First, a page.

China has an aircraft carrier -- and it's making Japan nervous.

As you've probably heard by now, Japan's prime minister Shinzo Abe announced a plan for massive rearmament of the island nation earlier this year. Through the end of the decade, Japan intends to invest more than $240 billion building up its Self-Defense Forces.

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Boeing's P-8A Poseidon. If it looks a lot like a 737, there's a good reason for that. Source: Boeing.

Already, Japan has started buying Boeing's (NYSE:BA) new superfast subhunter, the P-8A Poseidon maritime surveillance aircraft. And this week, Japan confirmed what had previously only been speculated -- that it will be buying billions of dollars worth of additional military hardware from the U.S.

According to a statement from Japan's Ministry of Defense, Japan will also be buying:

  • At least 17 MV-22 Osprey tiltrotor aircraft, manufactured by a Boeing-Textron (NYSE:TXT) joint venture.

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Japan thinks the Bell Boeing MV-22 Osprey might be just the right aircraft it needs to outfit its new fleet of "helicopter destroyers." Photo: U.S. Navy.

  • An unspecified number of Northrop Grumman's (NYSE:NOC) newest eyes in the sky -- the E-2D Advanced Hawkeye airborne early warning aircraft.

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Two eyes in the sky -- E-2D Advanced Hawkeyes in flight. Photo: Northrop Grumman.

  • And a handful of Northrop's unmanned spy birds, as well -- Global Hawk drones.

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Northrop Grumman's RQ-4 Global hawk drone is a lot bigger than you think. This lineup helps to lend some perspective. Photo: Northrop Grumman.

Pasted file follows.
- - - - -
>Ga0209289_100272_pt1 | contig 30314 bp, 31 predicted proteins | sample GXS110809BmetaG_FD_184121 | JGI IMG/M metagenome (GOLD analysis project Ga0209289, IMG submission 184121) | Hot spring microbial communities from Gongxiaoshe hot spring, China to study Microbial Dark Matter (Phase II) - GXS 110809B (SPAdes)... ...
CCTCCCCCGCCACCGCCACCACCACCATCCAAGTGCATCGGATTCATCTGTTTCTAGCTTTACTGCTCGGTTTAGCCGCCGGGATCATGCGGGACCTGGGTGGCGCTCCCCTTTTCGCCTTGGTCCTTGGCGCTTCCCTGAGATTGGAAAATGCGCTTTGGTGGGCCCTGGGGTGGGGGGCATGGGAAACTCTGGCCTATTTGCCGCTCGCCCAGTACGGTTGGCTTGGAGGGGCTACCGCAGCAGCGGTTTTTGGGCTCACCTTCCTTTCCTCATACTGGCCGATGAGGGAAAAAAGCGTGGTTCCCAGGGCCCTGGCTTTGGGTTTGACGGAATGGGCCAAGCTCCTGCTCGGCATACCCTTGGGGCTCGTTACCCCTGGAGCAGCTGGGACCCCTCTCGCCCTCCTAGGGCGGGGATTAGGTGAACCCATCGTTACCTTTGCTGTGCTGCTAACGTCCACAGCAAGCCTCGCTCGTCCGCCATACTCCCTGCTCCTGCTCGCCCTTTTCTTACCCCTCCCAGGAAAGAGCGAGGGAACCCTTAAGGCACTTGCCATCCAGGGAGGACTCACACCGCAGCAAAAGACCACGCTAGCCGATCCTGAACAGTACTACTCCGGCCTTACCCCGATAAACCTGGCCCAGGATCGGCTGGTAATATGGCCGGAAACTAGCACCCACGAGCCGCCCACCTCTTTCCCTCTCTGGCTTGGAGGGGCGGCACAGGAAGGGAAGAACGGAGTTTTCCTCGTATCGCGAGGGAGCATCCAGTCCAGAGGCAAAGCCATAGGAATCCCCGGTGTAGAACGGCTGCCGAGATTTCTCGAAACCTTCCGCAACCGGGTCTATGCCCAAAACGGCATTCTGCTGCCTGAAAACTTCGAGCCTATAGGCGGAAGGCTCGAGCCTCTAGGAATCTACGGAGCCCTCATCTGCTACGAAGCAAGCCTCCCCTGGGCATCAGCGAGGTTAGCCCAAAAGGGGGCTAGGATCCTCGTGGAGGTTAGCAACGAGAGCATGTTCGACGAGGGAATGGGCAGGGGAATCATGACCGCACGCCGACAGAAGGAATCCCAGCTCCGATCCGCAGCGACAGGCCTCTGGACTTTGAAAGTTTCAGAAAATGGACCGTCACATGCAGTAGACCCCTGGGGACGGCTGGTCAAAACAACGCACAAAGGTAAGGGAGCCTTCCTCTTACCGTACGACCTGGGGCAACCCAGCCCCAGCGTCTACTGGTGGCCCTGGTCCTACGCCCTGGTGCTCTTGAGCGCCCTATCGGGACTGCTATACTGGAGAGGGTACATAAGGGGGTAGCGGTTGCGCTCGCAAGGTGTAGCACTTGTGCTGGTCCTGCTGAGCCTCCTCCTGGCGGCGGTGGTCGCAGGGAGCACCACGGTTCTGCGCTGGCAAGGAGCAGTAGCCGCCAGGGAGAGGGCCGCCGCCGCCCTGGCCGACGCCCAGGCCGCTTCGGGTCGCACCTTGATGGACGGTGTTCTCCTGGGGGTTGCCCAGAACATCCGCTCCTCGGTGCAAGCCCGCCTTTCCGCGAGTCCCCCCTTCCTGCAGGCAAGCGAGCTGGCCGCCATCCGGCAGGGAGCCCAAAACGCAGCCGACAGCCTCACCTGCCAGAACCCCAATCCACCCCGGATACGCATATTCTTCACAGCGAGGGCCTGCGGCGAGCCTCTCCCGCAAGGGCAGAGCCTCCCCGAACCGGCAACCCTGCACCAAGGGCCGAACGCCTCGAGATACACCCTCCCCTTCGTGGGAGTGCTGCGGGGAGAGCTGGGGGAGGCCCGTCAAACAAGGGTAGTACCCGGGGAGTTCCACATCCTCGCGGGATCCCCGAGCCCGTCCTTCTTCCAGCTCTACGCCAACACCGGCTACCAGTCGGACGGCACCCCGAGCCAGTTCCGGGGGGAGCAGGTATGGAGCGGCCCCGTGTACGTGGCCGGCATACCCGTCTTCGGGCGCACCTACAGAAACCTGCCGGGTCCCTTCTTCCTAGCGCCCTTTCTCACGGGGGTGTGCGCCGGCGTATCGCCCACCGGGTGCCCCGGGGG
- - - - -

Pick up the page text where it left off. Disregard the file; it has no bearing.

Look out Santa -- Japan's shopping list is getting bigger
And that's just for starters -- just the acquisitions that made the headlines on websites such as Flightglobal and Avionews this week. Elsewhere in Japan's now-published fiscal 2015 Defense Budget Request, we see mention of Japanese interest in acquiring:

  • "Ship-based" unmanned aerial vehicles -- apparently Fire Scouts from Northrop Grumman.
  • A half dozen of Lockheed Martin's (NYSE:LMT) stealthy F-35 fighter jets.
  • New, as-yet-undetermined, combat helicopters and amphibious coastal attack vehicles.
  • Additional PAC-3 Patriot missile defense systems from Lockheed and Raytheon (NYSE:RTN).
  • A brand new, Aegis air defense system-equipped guided missile destroyer (and the outfitting of a second, existing destroyer, with Aegis.

In short, there's a weapons-buying bonanza going on in Japan. And there are opportunities aplenty for U.S. defense contractors to profit from Japanese rearmament.

What it means to investors
Which defense stocks will benefit most from this new, more militarized stance in Japan? In large part, it depends on which weapons systems Japan ultimately buys, how many of them it buys -- and how much they cost. But all else being equal, we can at least give you a general idea of how profitable these defense businesses are, relative to each Japanese defense spending dollar they ultimately capture.

According to the financial analysis specialists at S&P Capital IQ, the most profitable U.S. defense contractors named above are, in order:

Company

Operating Profit Margin

Projected 5-Year Earnings Growth Rate

Raytheon

13.5%

8.7%

Northrop Grumman

13.3%

5.4%

Lockheed Martin

11.4%

8%

Boeing

7.4%*

10.4%

Textron

7.2%

17.1%

* Boeing gets the bulk of its revenues from its Commercial Airlines business. The firm's defense businesses, in general, are somewhat more profitable than Boeing as a whole -- 9.7% operating profit margin.

As you can see, Raytheon currently operates the most profitable defense business in the industry while Textron is the defense contractor with the greatest room for growth. If you're looking for a way to play the growing trend of Japanese rearmament by making some timely investments in the defense industry, I suspect these two stocks will be a great place to start.

Rich Smith owns shares of Raytheon Company. The Motley Fool owns shares of Lockheed Martin, Northrop Grumman, Raytheon Company, and Textron. Try any of our Foolish newsletter services free for 30 days. We Fools may not all hold the same opinions, but we all believe that considering a diverse range of insights makes us better investors. The Motley Fool has a disclosure policy.